Source: The Bank of England's supervision of financial market infrastructures—annual report 2020.
The FCA launched guidance consultation GC20/5, ‘Guidance for insolvency practitioners on how to approach regulated firms’, which includes draft guidance in annex 1. Responses are due by 18 January 2021.
Source: Guidance for insolvency practitioners on how to approach regulated firms GC20/5.
The Prudential Regulation Authority (PRA) published consultation paper CP22/20, Designation of firms within certain consolidation groups, which sets out its proposed approach to designating entities within certain
banking UK consolidation groups as responsible for ensuring that consolidated prudential requirements are met during a transitional period. Responses are sought by 5pm on 16 December 2020.
Source: Designation of firms within certain consolidation groups.
The PRA published a policy statement (PS26/20) providing feedback to responses on its consultation papers, CP12/20 and CP17/20, on the implementation of the Capital Requirements Directive V (Directive (EU) 2019/878) (CRD
V). PS26/20 also sets out near-final rule instruments, statements of policy (SoP), supervisory statements (SS) and templates. The PRA says it does not plan to change the policy set out in the statement or
to make significant alterations to the text of the instruments before the final policy material is published.
Source: Capital Requirements Directive V (CRD V): Further implementation.
For further information, see: CRD IV—essentials.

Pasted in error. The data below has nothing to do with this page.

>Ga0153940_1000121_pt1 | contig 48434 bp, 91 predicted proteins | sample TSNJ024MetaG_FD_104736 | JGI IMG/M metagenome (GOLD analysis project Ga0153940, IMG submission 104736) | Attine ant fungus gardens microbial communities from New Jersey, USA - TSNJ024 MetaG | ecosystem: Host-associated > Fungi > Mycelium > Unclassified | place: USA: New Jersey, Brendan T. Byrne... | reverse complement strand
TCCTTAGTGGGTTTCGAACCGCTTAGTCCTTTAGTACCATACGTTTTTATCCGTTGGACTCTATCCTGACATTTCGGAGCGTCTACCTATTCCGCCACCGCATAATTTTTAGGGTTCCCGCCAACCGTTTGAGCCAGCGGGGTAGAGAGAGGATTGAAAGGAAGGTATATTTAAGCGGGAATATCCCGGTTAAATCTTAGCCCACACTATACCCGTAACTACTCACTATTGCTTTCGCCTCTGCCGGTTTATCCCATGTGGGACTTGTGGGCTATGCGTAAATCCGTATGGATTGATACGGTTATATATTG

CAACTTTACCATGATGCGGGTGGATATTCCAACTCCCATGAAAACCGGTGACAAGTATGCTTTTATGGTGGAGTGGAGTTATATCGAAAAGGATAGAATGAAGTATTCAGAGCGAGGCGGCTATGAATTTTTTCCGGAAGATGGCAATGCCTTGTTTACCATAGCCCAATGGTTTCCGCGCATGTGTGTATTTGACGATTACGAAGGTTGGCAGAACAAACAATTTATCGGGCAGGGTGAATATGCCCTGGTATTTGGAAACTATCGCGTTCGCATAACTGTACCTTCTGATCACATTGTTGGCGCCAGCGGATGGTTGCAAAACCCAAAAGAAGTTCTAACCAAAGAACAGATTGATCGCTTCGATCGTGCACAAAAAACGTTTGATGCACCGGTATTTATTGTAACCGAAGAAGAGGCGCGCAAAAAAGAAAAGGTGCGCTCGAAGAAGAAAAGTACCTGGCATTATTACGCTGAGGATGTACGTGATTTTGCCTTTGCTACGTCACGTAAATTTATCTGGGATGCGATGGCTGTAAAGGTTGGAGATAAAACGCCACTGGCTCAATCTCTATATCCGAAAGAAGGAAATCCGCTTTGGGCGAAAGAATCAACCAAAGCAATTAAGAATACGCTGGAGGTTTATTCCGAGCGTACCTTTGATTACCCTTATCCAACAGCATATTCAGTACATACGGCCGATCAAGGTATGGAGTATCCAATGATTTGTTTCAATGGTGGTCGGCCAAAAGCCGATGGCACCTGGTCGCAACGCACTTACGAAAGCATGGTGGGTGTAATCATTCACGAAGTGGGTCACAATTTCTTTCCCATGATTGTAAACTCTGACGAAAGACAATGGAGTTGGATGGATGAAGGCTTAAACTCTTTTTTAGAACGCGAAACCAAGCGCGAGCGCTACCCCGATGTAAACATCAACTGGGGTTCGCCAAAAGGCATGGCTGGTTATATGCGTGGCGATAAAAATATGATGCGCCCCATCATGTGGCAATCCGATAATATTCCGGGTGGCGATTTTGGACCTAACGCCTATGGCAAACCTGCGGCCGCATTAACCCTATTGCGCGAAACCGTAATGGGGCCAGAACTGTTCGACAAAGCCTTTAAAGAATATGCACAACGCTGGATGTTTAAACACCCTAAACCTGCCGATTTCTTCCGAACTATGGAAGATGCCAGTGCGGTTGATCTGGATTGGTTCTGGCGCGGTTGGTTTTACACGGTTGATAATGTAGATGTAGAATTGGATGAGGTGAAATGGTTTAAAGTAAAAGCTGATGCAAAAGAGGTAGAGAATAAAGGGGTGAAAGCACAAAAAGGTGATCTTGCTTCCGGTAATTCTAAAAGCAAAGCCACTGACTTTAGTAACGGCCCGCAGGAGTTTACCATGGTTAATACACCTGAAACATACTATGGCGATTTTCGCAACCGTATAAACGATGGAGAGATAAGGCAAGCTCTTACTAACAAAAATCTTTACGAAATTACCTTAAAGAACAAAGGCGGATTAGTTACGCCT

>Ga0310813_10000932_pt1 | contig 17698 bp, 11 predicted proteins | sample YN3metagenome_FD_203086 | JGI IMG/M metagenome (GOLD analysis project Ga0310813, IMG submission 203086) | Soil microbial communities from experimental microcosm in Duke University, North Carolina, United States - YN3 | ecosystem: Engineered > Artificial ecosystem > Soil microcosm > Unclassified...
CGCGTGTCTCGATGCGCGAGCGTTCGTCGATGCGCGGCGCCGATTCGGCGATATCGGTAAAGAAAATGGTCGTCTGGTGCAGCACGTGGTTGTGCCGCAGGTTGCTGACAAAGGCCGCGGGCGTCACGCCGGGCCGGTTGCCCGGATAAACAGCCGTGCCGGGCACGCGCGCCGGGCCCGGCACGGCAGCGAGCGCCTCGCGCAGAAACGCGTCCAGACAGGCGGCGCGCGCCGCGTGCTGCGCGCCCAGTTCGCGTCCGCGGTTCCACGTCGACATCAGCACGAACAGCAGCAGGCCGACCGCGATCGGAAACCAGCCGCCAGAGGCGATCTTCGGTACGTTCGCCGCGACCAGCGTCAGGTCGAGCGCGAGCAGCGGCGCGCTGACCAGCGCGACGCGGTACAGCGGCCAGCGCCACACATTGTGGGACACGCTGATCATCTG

The EBA published final draft regulatory technical standards (RTS) under the CRR on how institutions are to calculate the own funds requirements for foreign-exchange and commodity risk stemming from banking
book positions under the fundamental review of the trading book (FRTB) standardised and internal model approaches.
Source: EBA publishes final draft technical standards on the treatment of non-trading book positions subject to foreign-exchange risk or commodity risk under the FRTB framework.
The PRA issued a statement announcing its decision to maintain firms’ systemic risk buffer (SRB) rates at the rate set in December 2019 for a further year until December 2022, with no rate changes taking
effect until January 2024.
Source: PRA decision on systemic risk buffer rates.
The Single Resolution Board (SRB) published a dashboard designed to give a comprehensive overview of the Minimum Requirement for Own Funds and Eligible Liabilities (MREL) across the banks under the SRB’s
remit. Based on bank data reported to the SRB, it illustrates the results concerning MREL targets, eligible liabilities and shortfalls in 2018 and 2019 under the Bank Recovery and Resolution Directive (BRRD
I) framework, and estimates of the MREL requirements under the new BRRD II framework with reference to end-2019 data. It also sets out the quarterly monitoring dashboard and highlights recent developments
on the cost of funding.
Source: Single Resolution Board publishes MREL dashboard.
The European Systemic Risk Board (ESRB) published a recommendation (ESRB/2020/14), dated 4 December 2020, in which it supports the proposed introduction by Finansdepartementet (the Norwegian Ministry of Finance)
of a systemic risk buffer (SyRB) rate in accordance with Article 133 of Directive 2013/36/EU (CRD IV).
Source: Recommendation of the European Systemic Risk Board regarding Norwegian notification of its intention to set a systemic risk buffer rate in accordance with Article 133 of Directive (EU) 2013/36/EU (ESRB/2020/14).
ISDA announced that eight technology vendors have licensed the ISDA Standardised Approach (SA) Benchmarking unit tests to promote consistent implementation of the standardised approach for calculating capital